NASHVILLE, Tenn. — The Orioles are pushing to add another outfielder, and if they can't re-sign free agent left fielder Nate McLouth, they are trolling for other options, including former New York Yankees first baseman-outfielder Nick Swisher and former Philadelphia Phillies right fielder Nate Schierholtz.
During the second day of baseball's annual winter meetings at the Gaylord Opryland Hotel, Orioles executive vice president Dan Duquette said he met with about a half dozen representatives of free agents and another five teams about potential trades.
"We've talked to a couple free agents along with Nate McLouth, obviously, who we'd like to come back. But we want to be prepared in the event that we can't reach an agreement with Nate," Duquette said. "So we want to make sure, while there are other people on the market, that we avail ourselves to the whole market and hopefully we'll come home with a signed player."
Although Duquette normally doesn't reveal whom he has talked to, he admitted he had spoken to the representative of McLouth, who batted .268 with a .342 on-base percentage in 55 games with the Orioles after he was summoned from Triple-A. McLouth solidified left field and, eventually, the leadoff spot when Nick Markakis broke his thumb in September.
"I think Nate liked Baltimore, he played very well there and we like him in Baltimore," Duquette said. "He did a good job for us when he came up. He did a good job baserunning. He did a good job defensively. He hit the ball. He made the plays in the field. So there is a natural interest in re-signing him to the team."
McLouth, 31, is currently entertaining one- and two-year offers and reportedly has garnered interest from several teams. He said when the season ended that he'd like to return to Baltimore, but he also wants to remain a starter and it's possible that he could be competing with incumbent left fielder Nolan Reimold, who was lost for most of the 2012 season with a neck injury that required surgery.
"There is opportunity for another outfielder. How much they are going to play? That really depends on how well they play," Duquette said. "But we're not in the business of talking about playing time as much as we talk about opportunity. But there is an opportunity for another hitter in our lineup and McLouth, when he was with us, did a good job up in the front of the lineup, right?"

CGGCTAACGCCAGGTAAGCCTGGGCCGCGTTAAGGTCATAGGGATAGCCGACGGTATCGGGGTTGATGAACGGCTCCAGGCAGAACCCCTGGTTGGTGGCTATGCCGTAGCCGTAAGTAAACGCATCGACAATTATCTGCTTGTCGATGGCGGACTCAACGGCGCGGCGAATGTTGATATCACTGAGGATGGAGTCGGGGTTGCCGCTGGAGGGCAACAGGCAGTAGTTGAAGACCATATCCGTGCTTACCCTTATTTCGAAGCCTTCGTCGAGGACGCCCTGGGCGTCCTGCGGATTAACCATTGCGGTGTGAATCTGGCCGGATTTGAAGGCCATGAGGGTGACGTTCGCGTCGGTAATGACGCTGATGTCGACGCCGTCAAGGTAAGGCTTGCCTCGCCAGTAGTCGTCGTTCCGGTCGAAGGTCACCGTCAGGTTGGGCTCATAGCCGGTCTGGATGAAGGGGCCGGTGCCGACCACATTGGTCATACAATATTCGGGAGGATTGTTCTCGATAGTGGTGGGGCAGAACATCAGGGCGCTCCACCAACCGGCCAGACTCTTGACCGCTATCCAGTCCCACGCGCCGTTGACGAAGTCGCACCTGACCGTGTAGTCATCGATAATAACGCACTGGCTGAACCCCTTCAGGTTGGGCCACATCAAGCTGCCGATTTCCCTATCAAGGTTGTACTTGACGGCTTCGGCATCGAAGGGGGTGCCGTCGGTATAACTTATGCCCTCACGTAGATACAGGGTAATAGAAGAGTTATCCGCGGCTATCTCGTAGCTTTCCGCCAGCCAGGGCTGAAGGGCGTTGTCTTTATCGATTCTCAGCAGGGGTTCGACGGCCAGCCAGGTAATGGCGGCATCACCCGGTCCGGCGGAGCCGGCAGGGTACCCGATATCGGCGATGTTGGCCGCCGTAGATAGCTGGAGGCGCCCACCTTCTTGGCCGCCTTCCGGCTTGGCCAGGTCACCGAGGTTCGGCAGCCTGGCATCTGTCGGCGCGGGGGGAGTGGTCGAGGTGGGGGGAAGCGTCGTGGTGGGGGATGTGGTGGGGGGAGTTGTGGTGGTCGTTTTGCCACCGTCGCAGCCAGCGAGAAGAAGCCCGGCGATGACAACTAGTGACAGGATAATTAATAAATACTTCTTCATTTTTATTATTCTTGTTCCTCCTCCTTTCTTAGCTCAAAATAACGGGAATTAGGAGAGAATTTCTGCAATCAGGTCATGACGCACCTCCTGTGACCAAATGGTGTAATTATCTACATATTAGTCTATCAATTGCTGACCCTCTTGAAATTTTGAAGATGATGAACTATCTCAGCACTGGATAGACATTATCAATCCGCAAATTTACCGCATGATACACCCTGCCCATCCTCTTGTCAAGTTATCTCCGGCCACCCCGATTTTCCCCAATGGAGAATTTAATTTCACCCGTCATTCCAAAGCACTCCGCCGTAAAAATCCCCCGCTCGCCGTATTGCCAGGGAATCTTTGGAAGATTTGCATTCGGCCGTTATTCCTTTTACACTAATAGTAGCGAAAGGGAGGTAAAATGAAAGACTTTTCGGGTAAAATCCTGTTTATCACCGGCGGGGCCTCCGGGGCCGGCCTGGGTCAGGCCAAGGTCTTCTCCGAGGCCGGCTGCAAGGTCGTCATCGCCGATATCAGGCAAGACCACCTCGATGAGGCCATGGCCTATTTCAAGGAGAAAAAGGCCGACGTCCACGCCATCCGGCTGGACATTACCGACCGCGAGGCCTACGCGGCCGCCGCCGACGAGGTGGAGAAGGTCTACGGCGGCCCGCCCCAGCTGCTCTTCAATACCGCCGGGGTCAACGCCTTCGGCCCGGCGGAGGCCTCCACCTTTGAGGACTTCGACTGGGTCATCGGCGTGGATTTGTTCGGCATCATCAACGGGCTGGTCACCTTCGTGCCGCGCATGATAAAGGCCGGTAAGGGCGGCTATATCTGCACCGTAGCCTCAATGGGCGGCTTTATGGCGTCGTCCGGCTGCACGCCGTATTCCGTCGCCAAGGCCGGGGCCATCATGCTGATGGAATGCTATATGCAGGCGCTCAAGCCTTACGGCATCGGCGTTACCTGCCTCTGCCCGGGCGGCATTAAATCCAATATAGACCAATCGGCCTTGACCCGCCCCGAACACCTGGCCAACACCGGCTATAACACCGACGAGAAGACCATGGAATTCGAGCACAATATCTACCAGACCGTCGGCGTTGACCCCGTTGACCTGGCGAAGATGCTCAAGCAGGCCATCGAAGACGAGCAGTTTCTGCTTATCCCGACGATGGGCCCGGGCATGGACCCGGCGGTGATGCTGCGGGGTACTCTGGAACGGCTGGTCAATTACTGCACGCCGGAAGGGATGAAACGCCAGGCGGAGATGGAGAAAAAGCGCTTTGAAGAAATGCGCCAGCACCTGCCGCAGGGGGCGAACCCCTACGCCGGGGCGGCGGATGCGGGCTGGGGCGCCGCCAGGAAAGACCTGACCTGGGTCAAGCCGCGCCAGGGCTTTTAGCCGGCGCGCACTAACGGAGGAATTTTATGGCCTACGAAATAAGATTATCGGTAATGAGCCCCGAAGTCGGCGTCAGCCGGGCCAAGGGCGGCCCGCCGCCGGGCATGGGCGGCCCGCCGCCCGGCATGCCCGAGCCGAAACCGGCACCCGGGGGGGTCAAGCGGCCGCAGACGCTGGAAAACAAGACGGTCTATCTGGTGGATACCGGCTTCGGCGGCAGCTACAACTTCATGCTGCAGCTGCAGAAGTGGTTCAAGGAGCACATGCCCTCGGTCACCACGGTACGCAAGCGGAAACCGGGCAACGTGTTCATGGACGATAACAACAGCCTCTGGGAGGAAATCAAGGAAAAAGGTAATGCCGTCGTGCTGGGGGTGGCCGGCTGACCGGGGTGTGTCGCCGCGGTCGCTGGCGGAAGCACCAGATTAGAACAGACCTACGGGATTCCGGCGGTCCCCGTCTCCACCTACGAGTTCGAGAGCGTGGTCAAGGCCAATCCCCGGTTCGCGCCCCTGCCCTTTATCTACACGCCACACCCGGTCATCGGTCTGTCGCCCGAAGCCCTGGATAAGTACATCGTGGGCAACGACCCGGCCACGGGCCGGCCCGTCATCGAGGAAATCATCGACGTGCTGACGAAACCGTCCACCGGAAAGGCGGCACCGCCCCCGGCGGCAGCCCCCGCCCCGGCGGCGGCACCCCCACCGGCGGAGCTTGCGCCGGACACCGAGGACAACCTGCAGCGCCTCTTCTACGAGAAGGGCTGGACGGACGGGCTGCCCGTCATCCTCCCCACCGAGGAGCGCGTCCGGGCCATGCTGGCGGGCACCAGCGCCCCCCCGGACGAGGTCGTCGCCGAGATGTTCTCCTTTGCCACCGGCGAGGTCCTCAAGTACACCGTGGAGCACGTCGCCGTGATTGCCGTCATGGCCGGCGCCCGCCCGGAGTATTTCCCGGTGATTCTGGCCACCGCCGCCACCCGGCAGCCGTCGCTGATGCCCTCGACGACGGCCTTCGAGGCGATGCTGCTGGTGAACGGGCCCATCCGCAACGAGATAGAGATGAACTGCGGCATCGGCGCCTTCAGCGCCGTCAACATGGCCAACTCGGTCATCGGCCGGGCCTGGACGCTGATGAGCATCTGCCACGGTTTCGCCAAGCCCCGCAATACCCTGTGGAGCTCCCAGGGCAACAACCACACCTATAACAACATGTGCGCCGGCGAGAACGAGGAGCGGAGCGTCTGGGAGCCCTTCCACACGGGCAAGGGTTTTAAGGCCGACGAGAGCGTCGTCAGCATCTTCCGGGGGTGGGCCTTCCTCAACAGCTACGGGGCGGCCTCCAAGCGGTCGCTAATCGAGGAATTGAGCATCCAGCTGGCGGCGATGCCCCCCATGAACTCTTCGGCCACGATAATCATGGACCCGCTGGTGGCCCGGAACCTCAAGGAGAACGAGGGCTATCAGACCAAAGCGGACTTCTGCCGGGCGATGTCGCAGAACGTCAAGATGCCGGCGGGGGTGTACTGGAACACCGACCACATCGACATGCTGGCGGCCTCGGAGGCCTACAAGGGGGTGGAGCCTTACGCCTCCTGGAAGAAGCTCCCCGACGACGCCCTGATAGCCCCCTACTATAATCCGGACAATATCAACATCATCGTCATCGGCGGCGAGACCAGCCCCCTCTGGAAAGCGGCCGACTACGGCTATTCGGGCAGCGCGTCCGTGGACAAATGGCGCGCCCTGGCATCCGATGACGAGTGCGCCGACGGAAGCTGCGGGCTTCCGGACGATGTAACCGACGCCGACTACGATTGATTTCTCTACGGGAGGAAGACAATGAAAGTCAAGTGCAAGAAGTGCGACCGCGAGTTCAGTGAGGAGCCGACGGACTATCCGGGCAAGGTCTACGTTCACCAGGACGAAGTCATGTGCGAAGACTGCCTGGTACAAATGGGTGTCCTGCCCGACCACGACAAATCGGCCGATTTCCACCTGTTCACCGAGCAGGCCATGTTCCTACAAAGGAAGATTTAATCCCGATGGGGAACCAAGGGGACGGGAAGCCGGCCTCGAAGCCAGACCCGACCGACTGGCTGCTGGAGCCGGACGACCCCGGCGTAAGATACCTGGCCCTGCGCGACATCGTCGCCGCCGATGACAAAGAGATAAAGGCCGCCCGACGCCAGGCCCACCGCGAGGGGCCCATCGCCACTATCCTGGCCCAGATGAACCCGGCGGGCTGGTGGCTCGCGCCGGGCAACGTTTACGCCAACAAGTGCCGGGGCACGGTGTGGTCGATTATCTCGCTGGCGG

Manager Buck Showalter called McLouth on Tuesday to talk. He said he believes the Orioles would be a better team with both Reimold and McLouth.
"We'd like to have Nolan and Nate playing and healthy, but you have to have contingency things set up in case it doesn't happen," Showalter said. "You value a player a certain way, and all of a sudden somebody comes in and values him completely different [than] the way you do, you have to have the ability to say no. I think Nate understands, that as much as we'd like him back … he has to do what's best for him and his family, just like we have to do what's best for the Baltimore Orioles."
Swisher is a 32-year-old switch hitter who had 24 homers and batted .272 in 148 games for the Yankees last year. The Orioles' discussion with his representatives on Tuesday, which was first reported by ESPN.com, was the first time the sides had talked seriously about Swisher this winter.
Swisher was initially considered too expensive — he made $10.25 million in 2012 — for an Orioles team that wasn't looking for a big-ticket item, but his ability to play first base and the outfield would fit well for a club that did not tender a contract to starting first baseman Mark Reynolds. The Orioles have not had discussions with Reynolds' representatives since they non-tendered him on Friday, Duquette said.
Schierholtz, 28, would be a lot less expensive than Swisher. Traded midseason from the San Francisco Giants as part of the Hunter Pence deal, Schierholtz was non-tendered by the Phillies after hitting .273 in 37 games. He made $1.3 million in 2012 and still could be arbitration eligible after next season.
Although he has played all outfield positions, he's almost strictly a right fielder. Duquette wouldn't bite when asked if Schierholtz could move to left if signed.
"I can't really comment about a player we don't have at a position he's not familiar with, that wouldn't be a good idea," Duquette said. "But we are looking at some other qualified options because we want to make sure that we have somebody on our team."
The Orioles have had multiple meetings with Schierholtz's agents, about the outfielder and free agent pitcher Kevin Correia, according to an industry source.
Correia, a 32-year-old right-hander, was 12-11 with a 4.21 ERA in 32 games, 28 starts, for the Pittsburgh Pirates in 2012. He was a National League All-Star in 2011 and, for his career, is 60-65 with a 4.54 ERA in 10 seasons with the Pirates, San Diego Padres and Giants.
On Tuesday, Duquette also met with representatives for lefty Joe Saunders, who was 3-3 with a 3.63 ERA in seven starts with the Orioles after coming to Baltimore in a deal from the Arizona Diamondbacks in August.
"We've had some preliminary discussions with Saunders," Duquette said. "But that's going to take some time."
Pitching isn't a top priority for the Orioles, but adding a free-agent starter would make it easier to trade one of their younger pitchers to get a power bat. To that end, the Orioles are still trying to make a deal, Duquette said, and he had repeat discussion with a few teams on Tuesday.
"I like to add pitchers more than I like to trade them away. But I can tell you there is more interest in them now," Duquette said. "It was a little slow, but … it kind of picked up. I was heartened by the fact people like our pitchers. Because we have some good ones and they are young and we can bring them back."
Ultimately, Duquette is still optimistic that the Orioles will add a player soon.
"We're gonna come home with a signed player, hopefully, by the end of the week."